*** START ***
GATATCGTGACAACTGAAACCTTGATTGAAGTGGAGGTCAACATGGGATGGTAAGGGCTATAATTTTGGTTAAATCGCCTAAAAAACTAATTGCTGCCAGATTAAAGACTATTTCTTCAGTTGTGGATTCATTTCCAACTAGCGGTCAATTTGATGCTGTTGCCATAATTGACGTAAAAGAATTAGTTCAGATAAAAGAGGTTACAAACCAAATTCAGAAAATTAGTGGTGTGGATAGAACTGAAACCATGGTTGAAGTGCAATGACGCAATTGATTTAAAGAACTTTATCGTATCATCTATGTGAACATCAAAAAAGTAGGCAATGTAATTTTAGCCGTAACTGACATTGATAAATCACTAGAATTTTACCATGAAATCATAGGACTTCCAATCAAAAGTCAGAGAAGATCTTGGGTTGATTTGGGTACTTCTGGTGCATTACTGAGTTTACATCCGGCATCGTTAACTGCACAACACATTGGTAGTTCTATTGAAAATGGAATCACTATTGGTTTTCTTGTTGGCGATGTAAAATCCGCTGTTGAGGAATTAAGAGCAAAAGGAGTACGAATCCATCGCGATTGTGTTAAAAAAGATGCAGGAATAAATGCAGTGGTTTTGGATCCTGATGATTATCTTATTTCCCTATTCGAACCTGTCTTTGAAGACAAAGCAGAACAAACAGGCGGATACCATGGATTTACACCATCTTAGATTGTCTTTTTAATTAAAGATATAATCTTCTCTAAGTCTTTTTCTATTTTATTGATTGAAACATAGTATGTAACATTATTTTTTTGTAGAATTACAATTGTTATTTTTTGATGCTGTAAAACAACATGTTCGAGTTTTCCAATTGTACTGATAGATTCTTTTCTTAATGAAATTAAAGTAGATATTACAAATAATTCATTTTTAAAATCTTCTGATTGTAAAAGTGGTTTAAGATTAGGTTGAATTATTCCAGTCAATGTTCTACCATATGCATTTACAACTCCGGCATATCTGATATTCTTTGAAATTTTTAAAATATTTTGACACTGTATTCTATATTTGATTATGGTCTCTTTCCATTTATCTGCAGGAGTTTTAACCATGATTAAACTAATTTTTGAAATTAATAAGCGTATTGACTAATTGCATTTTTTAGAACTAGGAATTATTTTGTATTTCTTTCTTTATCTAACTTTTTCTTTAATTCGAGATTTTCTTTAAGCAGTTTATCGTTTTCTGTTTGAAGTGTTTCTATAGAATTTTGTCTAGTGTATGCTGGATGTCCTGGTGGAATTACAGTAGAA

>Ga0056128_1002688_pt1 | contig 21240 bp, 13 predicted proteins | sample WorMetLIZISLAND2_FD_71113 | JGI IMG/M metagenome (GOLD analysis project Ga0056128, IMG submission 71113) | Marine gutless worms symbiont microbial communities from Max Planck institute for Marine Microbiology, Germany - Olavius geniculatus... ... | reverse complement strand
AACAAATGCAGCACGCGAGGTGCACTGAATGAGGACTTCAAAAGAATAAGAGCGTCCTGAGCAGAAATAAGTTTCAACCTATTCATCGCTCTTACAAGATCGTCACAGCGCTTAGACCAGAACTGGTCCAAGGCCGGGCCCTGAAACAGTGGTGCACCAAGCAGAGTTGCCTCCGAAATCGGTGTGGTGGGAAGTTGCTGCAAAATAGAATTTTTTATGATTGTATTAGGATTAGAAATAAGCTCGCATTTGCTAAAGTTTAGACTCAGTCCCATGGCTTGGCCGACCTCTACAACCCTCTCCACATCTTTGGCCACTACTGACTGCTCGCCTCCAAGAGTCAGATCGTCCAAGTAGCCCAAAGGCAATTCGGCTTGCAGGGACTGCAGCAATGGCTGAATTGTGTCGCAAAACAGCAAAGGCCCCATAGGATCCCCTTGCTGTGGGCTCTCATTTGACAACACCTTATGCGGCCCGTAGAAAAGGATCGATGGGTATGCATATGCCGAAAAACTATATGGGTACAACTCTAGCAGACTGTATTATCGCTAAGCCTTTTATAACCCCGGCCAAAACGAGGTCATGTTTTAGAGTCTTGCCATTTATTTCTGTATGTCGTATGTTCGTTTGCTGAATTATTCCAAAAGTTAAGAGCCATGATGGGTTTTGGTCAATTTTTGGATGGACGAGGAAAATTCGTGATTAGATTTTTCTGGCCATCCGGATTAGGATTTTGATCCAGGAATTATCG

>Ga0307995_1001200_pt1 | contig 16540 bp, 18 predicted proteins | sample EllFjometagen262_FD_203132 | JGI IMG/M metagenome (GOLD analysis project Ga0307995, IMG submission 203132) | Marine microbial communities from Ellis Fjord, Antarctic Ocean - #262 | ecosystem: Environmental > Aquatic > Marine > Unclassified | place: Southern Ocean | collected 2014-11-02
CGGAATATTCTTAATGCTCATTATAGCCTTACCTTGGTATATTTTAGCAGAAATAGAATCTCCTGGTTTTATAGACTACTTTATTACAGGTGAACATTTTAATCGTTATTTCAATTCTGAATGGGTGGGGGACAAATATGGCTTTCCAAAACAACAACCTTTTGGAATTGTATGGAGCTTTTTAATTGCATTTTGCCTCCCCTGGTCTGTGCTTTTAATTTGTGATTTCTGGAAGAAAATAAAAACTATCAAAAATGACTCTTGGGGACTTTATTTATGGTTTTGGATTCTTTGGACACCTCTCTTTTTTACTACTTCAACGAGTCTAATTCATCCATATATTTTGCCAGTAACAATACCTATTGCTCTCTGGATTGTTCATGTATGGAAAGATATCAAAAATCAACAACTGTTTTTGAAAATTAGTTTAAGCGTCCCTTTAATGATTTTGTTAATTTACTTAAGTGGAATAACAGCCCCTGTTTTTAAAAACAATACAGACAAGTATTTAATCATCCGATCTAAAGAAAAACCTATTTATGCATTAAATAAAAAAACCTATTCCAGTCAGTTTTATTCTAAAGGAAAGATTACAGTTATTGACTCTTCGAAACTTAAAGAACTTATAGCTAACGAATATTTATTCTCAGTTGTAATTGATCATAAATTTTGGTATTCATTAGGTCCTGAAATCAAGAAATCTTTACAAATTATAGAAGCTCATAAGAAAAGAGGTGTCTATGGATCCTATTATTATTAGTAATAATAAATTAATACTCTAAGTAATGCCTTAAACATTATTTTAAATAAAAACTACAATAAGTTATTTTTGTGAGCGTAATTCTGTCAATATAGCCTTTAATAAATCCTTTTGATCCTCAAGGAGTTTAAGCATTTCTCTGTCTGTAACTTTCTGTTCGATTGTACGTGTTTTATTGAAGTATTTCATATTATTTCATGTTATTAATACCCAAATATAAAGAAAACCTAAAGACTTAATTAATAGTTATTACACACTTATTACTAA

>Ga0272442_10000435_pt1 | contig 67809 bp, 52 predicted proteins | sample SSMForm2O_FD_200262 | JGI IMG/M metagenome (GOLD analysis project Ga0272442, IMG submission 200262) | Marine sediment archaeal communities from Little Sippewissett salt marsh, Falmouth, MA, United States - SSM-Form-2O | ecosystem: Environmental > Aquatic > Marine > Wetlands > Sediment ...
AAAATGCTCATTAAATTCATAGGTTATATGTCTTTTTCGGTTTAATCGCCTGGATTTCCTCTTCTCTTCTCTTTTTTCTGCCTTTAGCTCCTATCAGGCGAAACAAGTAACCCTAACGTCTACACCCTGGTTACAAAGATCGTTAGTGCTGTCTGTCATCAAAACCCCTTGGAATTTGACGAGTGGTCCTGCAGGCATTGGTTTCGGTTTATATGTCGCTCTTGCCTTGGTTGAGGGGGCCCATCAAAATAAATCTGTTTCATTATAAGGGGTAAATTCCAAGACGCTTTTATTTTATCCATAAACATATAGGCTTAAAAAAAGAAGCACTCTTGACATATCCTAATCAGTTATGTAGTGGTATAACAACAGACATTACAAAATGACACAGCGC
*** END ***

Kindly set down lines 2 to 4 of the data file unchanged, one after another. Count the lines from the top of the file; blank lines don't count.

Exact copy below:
>Ga0056128_1002688_pt1 | contig 21240 bp, 13 predicted proteins | sample WorMetLIZISLAND2_FD_71113 | JGI IMG/M metagenome (GOLD analysis project Ga0056128, IMG submission 71113) | Marine gutless worms symbiont microbial communities from Max Planck institute for Marine Microbiology, Germany - Olavius geniculatus... ... | reverse complement strand
AACAAATGCAGCACGCGAGGTGCACTGAATGAGGACTTCAAAAGAATAAGAGCGTCCTGAGCAGAAATAAGTTTCAACCTATTCATCGCTCTTACAAGATCGTCACAGCGCTTAGACCAGAACTGGTCCAAGGCCGGGCCCTGAAACAGTGGTGCACCAAGCAGAGTTGCCTCCGAAATCGGTGTGGTGGGAAGTTGCTGCAAAATAGAATTTTTTATGATTGTATTAGGATTAGAAATAAGCTCGCATTTGCTAAAGTTTAGACTCAGTCCCATGGCTTGGCCGACCTCTACAACCCTCTCCACATCTTTGGCCACTACTGACTGCTCGCCTCCAAGAGTCAGATCGTCCAAGTAGCCCAAAGGCAATTCGGCTTGCAGGGACTGCAGCAATGGCTGAATTGTGTCGCAAAACAGCAAAGGCCCCATAGGATCCCCTTGCTGTGGGCTCTCATTTGACAACACCTTATGCGGCCCGTAGAAAAGGATCGATGGGTATGCATATGCCGAAAAACTATATGGGTACAACTCTAGCAGACTGTATTATCGCTAAGCCTTTTATAACCCCGGCCAAAACGAGGTCATGTTTTAGAGTCTTGCCATTTATTTCTGTATGTCGTATGTTCGTTTGCTGAATTATTCCAAAAGTTAAGAGCCATGATGGGTTTTGGTCAATTTTTGGATGGACGAGGAAAATTCGTGATTAGATTTTTCTGGCCATCCGGATTAGGATTTTGATCCAGGAATTATCG

>Ga0307995_1001200_pt1 | contig 16540 bp, 18 predicted proteins | sample EllFjometagen262_FD_203132 | JGI IMG/M metagenome (GOLD analysis project Ga0307995, IMG submission 203132) | Marine microbial communities from Ellis Fjord, Antarctic Ocean - #262 | ecosystem: Environmental > Aquatic > Marine > Unclassified | place: Southern Ocean | collected 2014-11-02